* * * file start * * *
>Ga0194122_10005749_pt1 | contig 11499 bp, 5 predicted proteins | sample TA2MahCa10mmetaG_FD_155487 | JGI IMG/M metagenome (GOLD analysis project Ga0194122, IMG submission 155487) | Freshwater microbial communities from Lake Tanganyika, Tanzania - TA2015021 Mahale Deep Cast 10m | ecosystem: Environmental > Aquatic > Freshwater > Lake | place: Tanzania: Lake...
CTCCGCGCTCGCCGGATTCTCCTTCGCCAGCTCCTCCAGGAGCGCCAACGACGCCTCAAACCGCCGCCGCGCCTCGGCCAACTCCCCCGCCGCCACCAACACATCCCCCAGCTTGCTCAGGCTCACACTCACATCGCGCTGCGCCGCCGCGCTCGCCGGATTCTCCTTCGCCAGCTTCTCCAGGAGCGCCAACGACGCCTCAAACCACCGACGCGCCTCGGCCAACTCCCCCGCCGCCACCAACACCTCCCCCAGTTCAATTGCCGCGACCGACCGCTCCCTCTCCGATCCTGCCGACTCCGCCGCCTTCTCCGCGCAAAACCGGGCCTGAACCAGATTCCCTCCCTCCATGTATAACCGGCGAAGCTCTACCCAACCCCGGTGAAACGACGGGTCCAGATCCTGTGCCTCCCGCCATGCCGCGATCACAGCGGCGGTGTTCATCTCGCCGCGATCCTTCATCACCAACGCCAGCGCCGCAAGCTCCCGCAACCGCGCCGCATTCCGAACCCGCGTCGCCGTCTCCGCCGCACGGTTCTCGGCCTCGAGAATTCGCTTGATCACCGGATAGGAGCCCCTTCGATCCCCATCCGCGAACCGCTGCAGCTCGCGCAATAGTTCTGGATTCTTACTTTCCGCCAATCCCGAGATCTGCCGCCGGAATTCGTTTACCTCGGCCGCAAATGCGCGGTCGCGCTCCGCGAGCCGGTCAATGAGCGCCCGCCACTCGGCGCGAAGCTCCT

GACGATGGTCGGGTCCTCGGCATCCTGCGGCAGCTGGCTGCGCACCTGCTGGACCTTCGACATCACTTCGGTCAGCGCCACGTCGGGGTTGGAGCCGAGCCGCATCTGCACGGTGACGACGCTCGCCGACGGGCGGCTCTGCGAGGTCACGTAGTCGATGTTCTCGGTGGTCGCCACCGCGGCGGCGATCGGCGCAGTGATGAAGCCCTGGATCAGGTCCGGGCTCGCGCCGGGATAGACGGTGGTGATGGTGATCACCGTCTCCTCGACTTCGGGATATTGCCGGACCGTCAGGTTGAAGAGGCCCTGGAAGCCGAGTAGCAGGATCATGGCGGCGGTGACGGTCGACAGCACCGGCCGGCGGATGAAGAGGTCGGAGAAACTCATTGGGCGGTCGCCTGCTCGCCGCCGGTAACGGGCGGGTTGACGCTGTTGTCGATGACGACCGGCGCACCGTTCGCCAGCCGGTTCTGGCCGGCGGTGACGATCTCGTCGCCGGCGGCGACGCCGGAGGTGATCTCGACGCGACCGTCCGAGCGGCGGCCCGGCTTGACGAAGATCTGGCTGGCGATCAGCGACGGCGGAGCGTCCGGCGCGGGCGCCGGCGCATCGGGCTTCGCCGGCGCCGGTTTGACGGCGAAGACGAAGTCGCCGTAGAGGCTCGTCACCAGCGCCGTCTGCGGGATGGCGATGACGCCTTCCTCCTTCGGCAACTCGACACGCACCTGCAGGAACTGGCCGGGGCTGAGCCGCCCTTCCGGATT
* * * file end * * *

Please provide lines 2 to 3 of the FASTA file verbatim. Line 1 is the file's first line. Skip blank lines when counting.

CTCCGCGCTCGCCGGATTCTCCTTCGCCAGCTCCTCCAGGAGCGCCAACGACGCCTCAAACCGCCGCCGCGCCTCGGCCAACTCCCCCGCCGCCACCAACACATCCCCCAGCTTGCTCAGGCTCACACTCACATCGCGCTGCGCCGCCGCGCTCGCCGGATTCTCCTTCGCCAGCTTCTCCAGGAGCGCCAACGACGCCTCAAACCACCGACGCGCCTCGGCCAACTCCCCCGCCGCCACCAACACCTCCCCCAGTTCAATTGCCGCGACCGACCGCTCCCTCTCCGATCCTGCCGACTCCGCCGCCTTCTCCGCGCAAAACCGGGCCTGAACCAGATTCCCTCCCTCCATGTATAACCGGCGAAGCTCTACCCAACCCCGGTGAAACGACGGGTCCAGATCCTGTGCCTCCCGCCATGCCGCGATCACAGCGGCGGTGTTCATCTCGCCGCGATCCTTCATCACCAACGCCAGCGCCGCAAGCTCCCGCAACCGCGCCGCATTCCGAACCCGCGTCGCCGTCTCCGCCGCACGGTTCTCGGCCTCGAGAATTCGCTTGATCACCGGATAGGAGCCCCTTCGATCCCCATCCGCGAACCGCTGCAGCTCGCGCAATAGTTCTGGATTCTTACTTTCCGCCAATCCCGAGATCTGCCGCCGGAATTCGTTTACCTCGGCCGCAAATGCGCGGTCGCGCTCCGCGAGCCGGTCAATGAGCGCCCGCCACTCGGCGCGAAGCTCCT

GACGATGGTCGGGTCCTCGGCATCCTGCGGCAGCTGGCTGCGCACCTGCTGGACCTTCGACATCACTTCGGTCAGCGCCACGTCGGGGTTGGAGCCGAGCCGCATCTGCACGGTGACGACGCTCGCCGACGGGCGGCTCTGCGAGGTCACGTAGTCGATGTTCTCGGTGGTCGCCACCGCGGCGGCGATCGGCGCAGTGATGAAGCCCTGGATCAGGTCCGGGCTCGCGCCGGGATAGACGGTGGTGATGGTGATCACCGTCTCCTCGACTTCGGGATATTGCCGGACCGTCAGGTTGAAGAGGCCCTGGAAGCCGAGTAGCAGGATCATGGCGGCGGTGACGGTCGACAGCACCGGCCGGCGGATGAAGAGGTCGGAGAAACTCATTGGGCGGTCGCCTGCTCGCCGCCGGTAACGGGCGGGTTGACGCTGTTGTCGATGACGACCGGCGCACCGTTCGCCAGCCGGTTCTGGCCGGCGGTGACGATCTCGTCGCCGGCGGCGACGCCGGAGGTGATCTCGACGCGACCGTCCGAGCGGCGGCCCGGCTTGACGAAGATCTGGCTGGCGATCAGCGACGGCGGAGCGTCCGGCGCGGGCGCCGGCGCATCGGGCTTCGCCGGCGCCGGTTTGACGGCGAAGACGAAGTCGCCGTAGAGGCTCGTCACCAGCGCCGTCTGCGGGATGGCGATGACGCCTTCCTCCTTCGGCAACTCGACACGCACCTGCAGGAACTGGCCGGGGCTGAGCCGCCCTTCCGGATT